Linked by diegocg on Sun 13th May 2012 23:48 UTC
Linux Lennart Poettering, the author of systemd, has announced: "I just put a first version of a wiki document together that lists a couple of easy optimizations to get your boot times down to [less than] 2s. It also includes a list of suggested things to hack on to get even quicker boot-ups."
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RE[3]: Comment by Drumhellar
by gan17 on Mon 14th May 2012 03:47 UTC in reply to "RE[2]: Comment by Drumhellar"
gan17
Member since:
2008-06-03

Functionality is more important to me than raw login speed .....

Use a tiler (Xmonad, dwm...etc). You'll get both speed and functionality. ;)

Edited 2012-05-14 03:48 UTC

Reply Parent Score: 4

Gullible Jones Member since:
2006-05-23

I realize you're not being serious, but... That is not the same kind of functionality. Way too much stuff on Linux is tied to heavy desktop environments - networking and automatic power management in particular stand out. Getting this stuff working under a standalone WM tends to require extensive configuration or ugly, insecure hacks.

(And in the case of NetworkManager, it doesn't work in a command line environment, period. nmcli is a complete joke.)

Pretty annoying. Especially seeing as laptops, which could theoretically benefit the most from a lightweight environment, are currently left with crippled functionality.

Reply Parent Score: 2

RE[5]: Comment by Drumhellar
by gan17 on Mon 14th May 2012 04:19 in reply to "RE[4]: Comment by Drumhellar"
gan17 Member since:
2008-06-03

I realize you're not being serious, but... That is not the same kind of functionality. Way too much stuff on Linux is tied to heavy desktop environments - networking and automatic power management in particular stand out.

Yes, it was mainly tongue-in-cheek as I understand most people don't like tilers, but I have to disagree with you on the networking and power-management. There's ceni, netcfg and good ol' wpasupplicant for networking and the glorious but little-known Linux-PHC undervolting (in combination with the usual cpufreq) which used to give me more juice than what the manufacturer stated on the box. I say "used to" because the battery is a bit old now, sadly. As far as I know, these work in almost any DE or WM, though not quite automated as what you might find in Gnome or KDE.

The only downside (for some people) is....

Getting this stuff working under a standalone WM tends to require extensive configuration or ugly, insecure hacks.

.... like you mentioned. You do need to spend a little time editing configs. No security implications that I've noticed (so far) though, but then again, Arch isn't exactly an OpenBSD rival on that front.

Oh, and some tilers come with systray functionality these days, so you can pretty much dock your nm or wicd or cpu-scaling applets there as well.

Apologies for going somewhat off-topic.

Edited 2012-05-14 04:25 UTC

Reply Parent Score: 3

RE[4]: Comment by Drumhellar
by ssokolow on Mon 14th May 2012 04:19 in reply to "RE[3]: Comment by Drumhellar"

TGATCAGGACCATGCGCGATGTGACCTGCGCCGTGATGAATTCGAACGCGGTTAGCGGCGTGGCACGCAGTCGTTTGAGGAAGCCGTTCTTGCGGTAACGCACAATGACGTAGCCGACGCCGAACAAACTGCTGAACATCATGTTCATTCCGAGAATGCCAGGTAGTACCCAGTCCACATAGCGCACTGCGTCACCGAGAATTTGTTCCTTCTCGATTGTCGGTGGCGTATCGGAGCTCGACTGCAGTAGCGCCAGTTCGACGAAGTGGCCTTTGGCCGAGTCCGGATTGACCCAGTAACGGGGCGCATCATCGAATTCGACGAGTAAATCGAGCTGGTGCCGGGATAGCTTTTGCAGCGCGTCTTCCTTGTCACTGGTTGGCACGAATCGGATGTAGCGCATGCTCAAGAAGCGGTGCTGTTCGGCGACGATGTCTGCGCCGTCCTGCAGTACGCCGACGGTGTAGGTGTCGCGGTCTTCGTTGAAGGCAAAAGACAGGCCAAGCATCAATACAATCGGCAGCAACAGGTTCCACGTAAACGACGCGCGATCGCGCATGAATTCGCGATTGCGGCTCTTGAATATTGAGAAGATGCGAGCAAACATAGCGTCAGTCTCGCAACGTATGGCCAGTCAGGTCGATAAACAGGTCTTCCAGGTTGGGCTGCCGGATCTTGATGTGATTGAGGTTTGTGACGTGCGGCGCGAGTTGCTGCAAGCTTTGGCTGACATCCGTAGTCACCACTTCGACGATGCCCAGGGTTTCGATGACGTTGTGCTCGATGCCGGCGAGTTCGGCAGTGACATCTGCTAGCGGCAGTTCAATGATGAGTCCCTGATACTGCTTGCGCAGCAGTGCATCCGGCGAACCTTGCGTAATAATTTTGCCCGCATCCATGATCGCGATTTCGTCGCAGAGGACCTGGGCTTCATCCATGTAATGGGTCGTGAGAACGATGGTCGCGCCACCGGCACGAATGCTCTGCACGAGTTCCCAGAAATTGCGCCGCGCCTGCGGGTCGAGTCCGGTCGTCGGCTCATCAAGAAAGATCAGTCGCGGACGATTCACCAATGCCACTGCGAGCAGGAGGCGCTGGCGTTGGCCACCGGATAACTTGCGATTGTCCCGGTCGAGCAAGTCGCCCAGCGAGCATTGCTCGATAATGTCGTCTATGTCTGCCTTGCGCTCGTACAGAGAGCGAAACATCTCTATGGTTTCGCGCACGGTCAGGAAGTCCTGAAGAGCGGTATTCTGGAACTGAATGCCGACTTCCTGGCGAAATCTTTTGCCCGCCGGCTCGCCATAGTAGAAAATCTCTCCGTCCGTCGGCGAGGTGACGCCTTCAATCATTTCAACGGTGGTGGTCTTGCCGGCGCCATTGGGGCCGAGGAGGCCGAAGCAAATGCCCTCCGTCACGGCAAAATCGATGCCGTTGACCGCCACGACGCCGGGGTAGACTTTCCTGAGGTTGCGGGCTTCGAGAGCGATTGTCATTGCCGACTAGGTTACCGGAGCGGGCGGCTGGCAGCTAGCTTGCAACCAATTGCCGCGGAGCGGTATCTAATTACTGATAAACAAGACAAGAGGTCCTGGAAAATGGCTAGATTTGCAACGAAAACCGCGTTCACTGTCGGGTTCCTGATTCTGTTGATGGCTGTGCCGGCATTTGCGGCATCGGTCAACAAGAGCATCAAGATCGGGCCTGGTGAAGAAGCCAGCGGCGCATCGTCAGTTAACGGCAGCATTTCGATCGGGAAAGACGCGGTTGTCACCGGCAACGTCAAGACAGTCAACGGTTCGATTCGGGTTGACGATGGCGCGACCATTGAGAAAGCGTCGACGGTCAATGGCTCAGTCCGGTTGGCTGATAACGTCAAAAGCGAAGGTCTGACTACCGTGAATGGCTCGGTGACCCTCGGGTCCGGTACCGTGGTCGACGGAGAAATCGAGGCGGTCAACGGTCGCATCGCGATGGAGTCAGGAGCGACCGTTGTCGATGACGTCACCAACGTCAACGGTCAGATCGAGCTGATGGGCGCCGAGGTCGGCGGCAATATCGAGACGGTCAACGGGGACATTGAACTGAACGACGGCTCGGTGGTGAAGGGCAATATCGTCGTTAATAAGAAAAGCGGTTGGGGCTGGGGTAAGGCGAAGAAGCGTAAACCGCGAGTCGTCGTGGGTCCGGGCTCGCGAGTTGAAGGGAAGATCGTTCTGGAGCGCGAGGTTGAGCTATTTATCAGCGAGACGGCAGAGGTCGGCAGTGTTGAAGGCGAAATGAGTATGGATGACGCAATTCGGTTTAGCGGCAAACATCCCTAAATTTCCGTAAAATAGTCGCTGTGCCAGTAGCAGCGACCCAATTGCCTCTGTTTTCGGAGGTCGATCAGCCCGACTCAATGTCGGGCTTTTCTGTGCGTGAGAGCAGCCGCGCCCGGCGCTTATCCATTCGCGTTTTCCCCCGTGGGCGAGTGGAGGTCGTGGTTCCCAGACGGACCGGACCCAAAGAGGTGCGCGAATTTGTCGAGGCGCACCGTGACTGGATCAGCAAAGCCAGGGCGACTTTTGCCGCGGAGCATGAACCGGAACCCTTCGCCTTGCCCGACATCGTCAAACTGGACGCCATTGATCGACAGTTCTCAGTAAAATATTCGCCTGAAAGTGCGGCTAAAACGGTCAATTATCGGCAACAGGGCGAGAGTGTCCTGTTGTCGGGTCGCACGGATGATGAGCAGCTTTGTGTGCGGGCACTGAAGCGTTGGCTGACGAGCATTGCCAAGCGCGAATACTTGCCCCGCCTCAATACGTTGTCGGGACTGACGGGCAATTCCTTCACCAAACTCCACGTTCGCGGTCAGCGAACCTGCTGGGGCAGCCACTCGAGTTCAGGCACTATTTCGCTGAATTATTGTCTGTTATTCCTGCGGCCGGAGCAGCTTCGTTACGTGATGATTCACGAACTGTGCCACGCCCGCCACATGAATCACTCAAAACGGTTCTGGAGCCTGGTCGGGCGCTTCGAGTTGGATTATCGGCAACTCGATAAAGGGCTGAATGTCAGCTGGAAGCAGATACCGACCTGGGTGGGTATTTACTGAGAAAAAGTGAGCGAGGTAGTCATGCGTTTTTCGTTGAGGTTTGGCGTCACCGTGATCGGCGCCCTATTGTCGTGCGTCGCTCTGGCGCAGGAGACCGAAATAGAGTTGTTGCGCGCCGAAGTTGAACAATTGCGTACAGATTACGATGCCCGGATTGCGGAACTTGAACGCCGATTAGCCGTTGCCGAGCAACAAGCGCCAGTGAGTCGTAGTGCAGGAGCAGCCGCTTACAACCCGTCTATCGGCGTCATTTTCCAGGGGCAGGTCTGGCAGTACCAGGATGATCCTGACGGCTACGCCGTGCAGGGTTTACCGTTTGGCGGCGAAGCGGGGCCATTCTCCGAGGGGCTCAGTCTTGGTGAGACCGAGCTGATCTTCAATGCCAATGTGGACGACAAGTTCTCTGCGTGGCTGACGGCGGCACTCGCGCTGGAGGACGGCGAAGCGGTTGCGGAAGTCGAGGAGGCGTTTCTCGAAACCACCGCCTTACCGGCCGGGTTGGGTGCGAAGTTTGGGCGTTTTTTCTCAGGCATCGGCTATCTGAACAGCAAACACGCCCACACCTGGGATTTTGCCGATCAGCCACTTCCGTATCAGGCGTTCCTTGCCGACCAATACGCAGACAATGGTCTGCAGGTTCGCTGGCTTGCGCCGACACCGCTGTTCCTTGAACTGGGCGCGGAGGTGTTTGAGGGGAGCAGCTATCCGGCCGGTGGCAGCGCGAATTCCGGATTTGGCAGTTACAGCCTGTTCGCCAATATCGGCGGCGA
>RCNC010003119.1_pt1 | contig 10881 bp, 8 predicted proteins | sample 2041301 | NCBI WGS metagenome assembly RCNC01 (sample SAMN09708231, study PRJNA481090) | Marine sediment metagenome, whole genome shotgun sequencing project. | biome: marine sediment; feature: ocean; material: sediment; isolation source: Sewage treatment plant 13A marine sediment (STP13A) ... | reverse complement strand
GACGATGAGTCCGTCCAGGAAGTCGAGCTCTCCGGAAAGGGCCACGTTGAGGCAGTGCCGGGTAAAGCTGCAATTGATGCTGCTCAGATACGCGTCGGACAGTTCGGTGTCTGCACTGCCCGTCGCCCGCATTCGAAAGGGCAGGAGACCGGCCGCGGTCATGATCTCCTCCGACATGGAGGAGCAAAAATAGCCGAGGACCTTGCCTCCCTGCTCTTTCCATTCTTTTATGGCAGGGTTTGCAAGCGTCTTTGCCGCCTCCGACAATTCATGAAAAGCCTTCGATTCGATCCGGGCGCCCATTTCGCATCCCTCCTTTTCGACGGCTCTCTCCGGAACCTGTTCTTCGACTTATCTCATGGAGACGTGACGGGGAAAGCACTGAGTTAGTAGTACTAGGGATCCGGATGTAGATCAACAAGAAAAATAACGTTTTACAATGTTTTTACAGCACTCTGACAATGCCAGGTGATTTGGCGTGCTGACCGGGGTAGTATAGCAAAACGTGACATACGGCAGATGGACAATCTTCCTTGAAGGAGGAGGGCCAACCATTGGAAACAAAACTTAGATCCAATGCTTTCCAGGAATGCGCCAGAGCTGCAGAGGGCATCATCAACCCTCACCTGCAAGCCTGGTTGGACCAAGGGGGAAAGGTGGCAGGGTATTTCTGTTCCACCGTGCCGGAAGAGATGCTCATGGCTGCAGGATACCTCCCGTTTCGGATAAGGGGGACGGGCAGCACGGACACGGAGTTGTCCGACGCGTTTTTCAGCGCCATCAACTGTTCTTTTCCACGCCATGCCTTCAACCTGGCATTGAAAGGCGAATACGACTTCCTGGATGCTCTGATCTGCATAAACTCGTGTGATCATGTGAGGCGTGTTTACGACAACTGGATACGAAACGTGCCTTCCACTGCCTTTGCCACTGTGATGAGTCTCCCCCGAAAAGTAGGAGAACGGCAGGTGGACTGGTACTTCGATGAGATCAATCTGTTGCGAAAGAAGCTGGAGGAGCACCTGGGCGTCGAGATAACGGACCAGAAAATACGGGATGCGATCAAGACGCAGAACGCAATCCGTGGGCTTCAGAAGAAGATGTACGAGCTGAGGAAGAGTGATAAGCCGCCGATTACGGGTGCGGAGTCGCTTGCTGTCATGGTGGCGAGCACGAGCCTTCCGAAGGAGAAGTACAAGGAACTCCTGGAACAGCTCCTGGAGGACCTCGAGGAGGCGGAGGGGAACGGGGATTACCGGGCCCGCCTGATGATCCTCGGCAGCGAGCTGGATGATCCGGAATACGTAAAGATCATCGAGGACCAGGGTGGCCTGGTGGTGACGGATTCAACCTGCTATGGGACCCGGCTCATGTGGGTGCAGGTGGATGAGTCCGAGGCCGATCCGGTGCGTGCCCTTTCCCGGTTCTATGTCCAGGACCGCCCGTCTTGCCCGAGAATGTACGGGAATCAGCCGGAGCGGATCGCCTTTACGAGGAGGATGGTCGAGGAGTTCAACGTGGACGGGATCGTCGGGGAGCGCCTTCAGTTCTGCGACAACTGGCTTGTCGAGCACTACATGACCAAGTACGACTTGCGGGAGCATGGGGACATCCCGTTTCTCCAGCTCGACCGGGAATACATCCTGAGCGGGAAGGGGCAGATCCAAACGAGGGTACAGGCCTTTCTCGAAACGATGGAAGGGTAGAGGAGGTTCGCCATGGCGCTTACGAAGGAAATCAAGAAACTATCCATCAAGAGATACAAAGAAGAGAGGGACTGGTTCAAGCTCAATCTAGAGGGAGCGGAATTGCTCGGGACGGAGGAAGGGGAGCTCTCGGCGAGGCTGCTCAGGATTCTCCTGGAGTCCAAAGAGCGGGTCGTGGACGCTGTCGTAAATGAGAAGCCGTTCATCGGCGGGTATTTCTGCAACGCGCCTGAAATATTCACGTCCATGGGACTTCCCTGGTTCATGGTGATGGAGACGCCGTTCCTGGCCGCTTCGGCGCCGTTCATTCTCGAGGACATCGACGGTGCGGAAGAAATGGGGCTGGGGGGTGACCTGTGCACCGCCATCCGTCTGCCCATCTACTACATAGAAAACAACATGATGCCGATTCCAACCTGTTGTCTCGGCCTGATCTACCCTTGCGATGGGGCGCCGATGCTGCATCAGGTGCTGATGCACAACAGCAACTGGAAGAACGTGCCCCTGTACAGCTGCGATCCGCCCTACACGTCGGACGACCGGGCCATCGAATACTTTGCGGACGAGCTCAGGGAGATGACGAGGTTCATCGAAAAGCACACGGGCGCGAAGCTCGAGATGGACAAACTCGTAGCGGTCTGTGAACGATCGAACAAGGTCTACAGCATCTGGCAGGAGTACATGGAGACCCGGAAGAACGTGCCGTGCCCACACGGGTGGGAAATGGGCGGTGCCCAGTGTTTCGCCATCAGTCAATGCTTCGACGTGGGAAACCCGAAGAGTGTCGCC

ssokolow Member since:
2010-01-21

"Functionality is more important to me than raw login speed .....

Use a tiler (Xmonad, dwm...etc). You'll get both speed and functionality. ;)
"

The funny thing is, I've actually been meaning to swap out LXPanel and Openbox for AwesomeWM for a while now... I just haven't had time to implement the hybrid tiling/floating mouse/keyboard interaction I want in Lua yet.

...and I'm not sure whether the Lua API for AwesomeWM is powerful enough to implement drag handles for adjusting the tile sizes. I might have to expedite my plans to learn Haskell and just de-GNOMEify Bluetile.

(Bluetile is a attempt to make XMonad friendly enough for the average GNOME 2.x user but it's too GNOMEy for me even though it implements more of the features I want in a tiler than any other tiler config I've ever seen)

Reply Parent Score: 2

RE[5]: Comment by Drumhellar
by gan17 on Mon 14th May 2012 04:29 in reply to "RE[4]: Comment by Drumhellar"
gan17 Member since:
2008-06-03

Not sure what you meant by"drag handles", but if you you want varying sized tiles, than you're probably looking for a dynamic tiler.

No idea about Awesome. I'm not a fan of Lua.

You've basically highlighted the main problem with tilers. They need to fit you like a second skin, or they're bollocks. Probably why you see a lot of people WM hopping until they find one that works for them.

Edited 2012-05-14 04:31 UTC

Reply Parent Score: 2

RE[4]: Comment by Drumhellar
by Drumhellar on Mon 14th May 2012 07:11 in reply to "RE[3]: Comment by Drumhellar"
Drumhellar Member since:
2005-07-12

I don't have enough screen real estate to feel comfortable with a tiling WM.

Windows and KDE both snap windows to the left and right sides of the screen easily enough. That is useful often enough for what I mostly do at the moment. Most of my other tasks would tend to be maximized, even on high-res screens.

I miss having a 1600x1200 display, but my computer now is a laptop with a 1366x768 display.

Reply Parent Score: 2

RE[5]: Comment by Drumhellar
by ndrw on Mon 14th May 2012 07:43 in reply to "RE[4]: Comment by Drumhellar"
ndrw Member since:
2009-06-30